Partial or even complete amnesia for childhood trauma is well documented (Courtois, 1992; Freyd, 1993; Herman, 1981, 1992; Kristiansen, 1994; Terr, 1991, 1994; Williams 1992, 1994; Briere & Conte, 1993; Briere & Zaidi, 1989; Herman & Schatzow, 1987). However, other researchers believe the term ‘repression’ adequately defines the coping mechanism utilized by many childhood sexual abuse victims (Loftus, 1993; Loftus, Polonsky & Fullilove, 1994). The term ‘repression’, however, does not adequately address the fact that people have multiple memory systems which include amnesic properties (Schacter & Moscovitch, 1984; Sherry & Schacter, 1987), or account for how the psychophysiological well being of victims is affected (van der Kolk, 1994). Thus, while trauma begins with events outside the child, a number of internal changes in the child occur once the events take place.
Terr (1991) cites four characteristics related to childhood trauma that appear to last for long periods of life, no matter what diagnosis the patient eventually receives. These are: “visualized or otherwise repeatedly perceived memories of the trauma event, repetitive behaviors, trauma-specific fears and changed attitudes about people, life and the future” (Terr, 1991, p.12). Also, Terr (1991) divides childhood trauma into two basic types: Type ] trauma includes full, detailed memories and misperceptions of a single specific event or tragedy; and Type 2 trauma includes denial and numbing, self-hypnosis and dissociation, and rage associated with long-standing repeated ordeals. With the onset of a single sudden traumatic event a child’s behavior will differ from a child suffering from Type 2 trauma which is caused by events originating from outside the child that are “marked by prolonged and sickening anticipation” and “[nione is generated solely within the child’s own mind” (Terr, 1991, p. 11). The issue of whether or not memories conceming childhood sexual abuse are real or fantasy is still a controversial one.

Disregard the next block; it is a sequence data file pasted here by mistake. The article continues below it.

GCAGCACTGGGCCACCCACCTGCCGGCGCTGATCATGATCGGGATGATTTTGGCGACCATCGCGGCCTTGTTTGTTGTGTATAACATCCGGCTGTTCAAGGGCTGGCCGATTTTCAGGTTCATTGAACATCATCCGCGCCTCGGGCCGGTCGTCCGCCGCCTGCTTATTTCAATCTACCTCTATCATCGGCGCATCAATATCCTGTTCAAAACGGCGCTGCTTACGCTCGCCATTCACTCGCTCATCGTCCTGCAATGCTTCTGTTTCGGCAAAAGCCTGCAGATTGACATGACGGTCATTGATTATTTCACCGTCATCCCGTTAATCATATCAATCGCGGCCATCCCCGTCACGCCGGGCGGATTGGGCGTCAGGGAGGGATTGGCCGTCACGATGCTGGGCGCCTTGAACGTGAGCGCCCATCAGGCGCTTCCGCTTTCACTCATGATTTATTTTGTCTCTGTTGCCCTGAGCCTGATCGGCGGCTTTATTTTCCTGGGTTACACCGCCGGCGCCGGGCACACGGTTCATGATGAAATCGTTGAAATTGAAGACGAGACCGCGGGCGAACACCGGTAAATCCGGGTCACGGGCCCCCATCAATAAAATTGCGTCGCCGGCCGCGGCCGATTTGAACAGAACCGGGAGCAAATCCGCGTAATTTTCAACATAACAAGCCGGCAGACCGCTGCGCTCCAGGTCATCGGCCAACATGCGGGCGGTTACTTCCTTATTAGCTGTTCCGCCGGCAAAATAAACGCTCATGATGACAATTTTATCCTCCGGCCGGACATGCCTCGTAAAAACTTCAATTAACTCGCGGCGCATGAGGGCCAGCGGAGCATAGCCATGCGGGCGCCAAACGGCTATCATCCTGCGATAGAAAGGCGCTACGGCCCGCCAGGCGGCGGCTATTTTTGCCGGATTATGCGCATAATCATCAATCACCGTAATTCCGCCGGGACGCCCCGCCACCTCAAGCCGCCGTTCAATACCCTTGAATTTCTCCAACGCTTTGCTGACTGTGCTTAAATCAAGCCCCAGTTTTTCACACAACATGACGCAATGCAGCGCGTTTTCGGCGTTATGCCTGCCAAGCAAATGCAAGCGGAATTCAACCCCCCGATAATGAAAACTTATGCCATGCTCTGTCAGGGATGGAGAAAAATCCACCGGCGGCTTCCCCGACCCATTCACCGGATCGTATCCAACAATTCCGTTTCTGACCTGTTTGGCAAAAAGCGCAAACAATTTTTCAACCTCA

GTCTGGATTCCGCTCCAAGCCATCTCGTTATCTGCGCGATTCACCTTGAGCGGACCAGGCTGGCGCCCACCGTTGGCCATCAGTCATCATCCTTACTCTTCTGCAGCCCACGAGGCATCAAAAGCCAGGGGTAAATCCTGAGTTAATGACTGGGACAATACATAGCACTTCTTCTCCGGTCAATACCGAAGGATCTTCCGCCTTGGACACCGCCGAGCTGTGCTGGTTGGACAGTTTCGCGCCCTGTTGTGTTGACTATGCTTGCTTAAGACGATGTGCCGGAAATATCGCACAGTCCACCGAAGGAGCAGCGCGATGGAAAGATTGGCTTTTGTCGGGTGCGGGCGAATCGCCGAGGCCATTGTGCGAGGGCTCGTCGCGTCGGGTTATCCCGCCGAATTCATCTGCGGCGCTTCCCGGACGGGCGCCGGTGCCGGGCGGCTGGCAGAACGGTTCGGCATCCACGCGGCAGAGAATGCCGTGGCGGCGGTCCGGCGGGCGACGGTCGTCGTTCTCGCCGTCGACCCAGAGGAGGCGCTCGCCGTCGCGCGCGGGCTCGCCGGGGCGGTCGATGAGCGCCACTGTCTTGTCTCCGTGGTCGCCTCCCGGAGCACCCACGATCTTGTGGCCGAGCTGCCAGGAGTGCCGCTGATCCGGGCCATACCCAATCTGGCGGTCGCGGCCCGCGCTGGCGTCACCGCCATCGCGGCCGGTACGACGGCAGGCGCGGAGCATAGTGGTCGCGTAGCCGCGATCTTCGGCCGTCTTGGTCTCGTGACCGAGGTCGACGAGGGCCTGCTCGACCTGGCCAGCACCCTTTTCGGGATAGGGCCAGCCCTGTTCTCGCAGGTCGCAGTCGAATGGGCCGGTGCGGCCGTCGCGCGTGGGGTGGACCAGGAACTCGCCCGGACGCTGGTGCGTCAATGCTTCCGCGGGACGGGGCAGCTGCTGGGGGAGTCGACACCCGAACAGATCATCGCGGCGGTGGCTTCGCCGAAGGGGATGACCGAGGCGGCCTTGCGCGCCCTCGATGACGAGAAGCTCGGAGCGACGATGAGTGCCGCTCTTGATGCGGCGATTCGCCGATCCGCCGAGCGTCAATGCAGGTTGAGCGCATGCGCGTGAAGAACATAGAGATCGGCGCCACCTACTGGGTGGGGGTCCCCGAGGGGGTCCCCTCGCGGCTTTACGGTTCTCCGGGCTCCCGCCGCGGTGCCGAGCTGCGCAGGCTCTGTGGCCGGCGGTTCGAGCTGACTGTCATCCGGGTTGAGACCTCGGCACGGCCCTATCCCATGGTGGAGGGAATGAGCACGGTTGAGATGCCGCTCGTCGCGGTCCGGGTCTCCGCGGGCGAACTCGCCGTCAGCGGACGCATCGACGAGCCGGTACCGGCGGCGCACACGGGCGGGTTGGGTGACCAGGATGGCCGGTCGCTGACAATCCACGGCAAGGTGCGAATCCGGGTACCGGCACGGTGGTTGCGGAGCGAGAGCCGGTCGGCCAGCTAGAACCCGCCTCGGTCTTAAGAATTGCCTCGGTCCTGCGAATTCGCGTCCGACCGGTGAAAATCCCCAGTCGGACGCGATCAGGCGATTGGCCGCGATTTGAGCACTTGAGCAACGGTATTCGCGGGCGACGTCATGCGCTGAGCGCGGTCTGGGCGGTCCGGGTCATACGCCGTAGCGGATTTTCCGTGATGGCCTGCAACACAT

Further evidence reported by several researchers and clinicians indicates that traditionally psychiatry/psychology avoided therapy models which would expose histories of sexual abuse (Briere, 1996; Cronin, 1994; Courtois, 1992; Herman, 1981, 1992; Bass & David, 1994). Briere and Zaidi (1989) conducted a study with 100 nonpsychotic female patients coming through a hospital’s psychiatric emergency room. The first 50 charts written by clinicians who were specifically asked to query an abuse history were exarnined. A control group was formed by randomly selecting 50 charts of women who were not queried. They hypothesized that people who were sexually abused as children were most likely representative of an emergency psychiatric population. The results of the study indicated much higher rates of molestation history in clinical populations than in the general population. Only 6% of those not specifically asked about a sexual abuse history volunteered information pertaining to abuse; yet 70% of the clients who had been directly asked reported sexual abuse. “Further analysis linked molestation history to suicidality, substance abuse, sexual difficulties, multiple psychiatric diagnoses, and axis II traits or disorders – especially borderline personality” (Briere & Zaidi, 1989, p.1602). These results suggest that sexual abuse may place certain adults at a higher risk for later psychological crisis. Therefore, this type of knowledge may encou-rage clinicians to investigate abuse histories of those who come into emergency care.
In a follow-up study of 100 women who had been hospitalized and treated for childhood sexual abuse 17 years earlier, Williams (1992, 1994) suggests that 38% did not recall the experiences that had been reported and carefully documented by hospital staff, despite the child’s presence and examination at the hospital. Of the women who had no memory of the reported abuse, 53% reported other childhood victimizations, such as other incidents of molestation or physical abuse. This would suggest that the patients were not embarrassed to talk about such personal matters with the clinicians doing the study survey (Williams, 1992, 1994). This study replicated research conducted several years earlier by Herman and Schatzow (1987). The 1987 study found that 64% of patients did not have full recall of the abuse, and just over one-quarter of the women (28%) reported severe amnesia. Also, it is suggested that the earlier the onset of abuse (preschool), the longer its duration, and the degree of severity of violence involved, are significant indicators of the degree of amnesia. Furthermore, in response to hearing others in the group talk about their stories, patients reported recovery of additional memories.
Patients in this category suffered some increased anxiety in the process of recovering new memories, but were usually able to integrate them without prolonged distress, and generally reported that the new memories enabled them to form a more realistic picture of their families and a less critical estimate of themselves (Herman & Schatzow, 1987, p.7)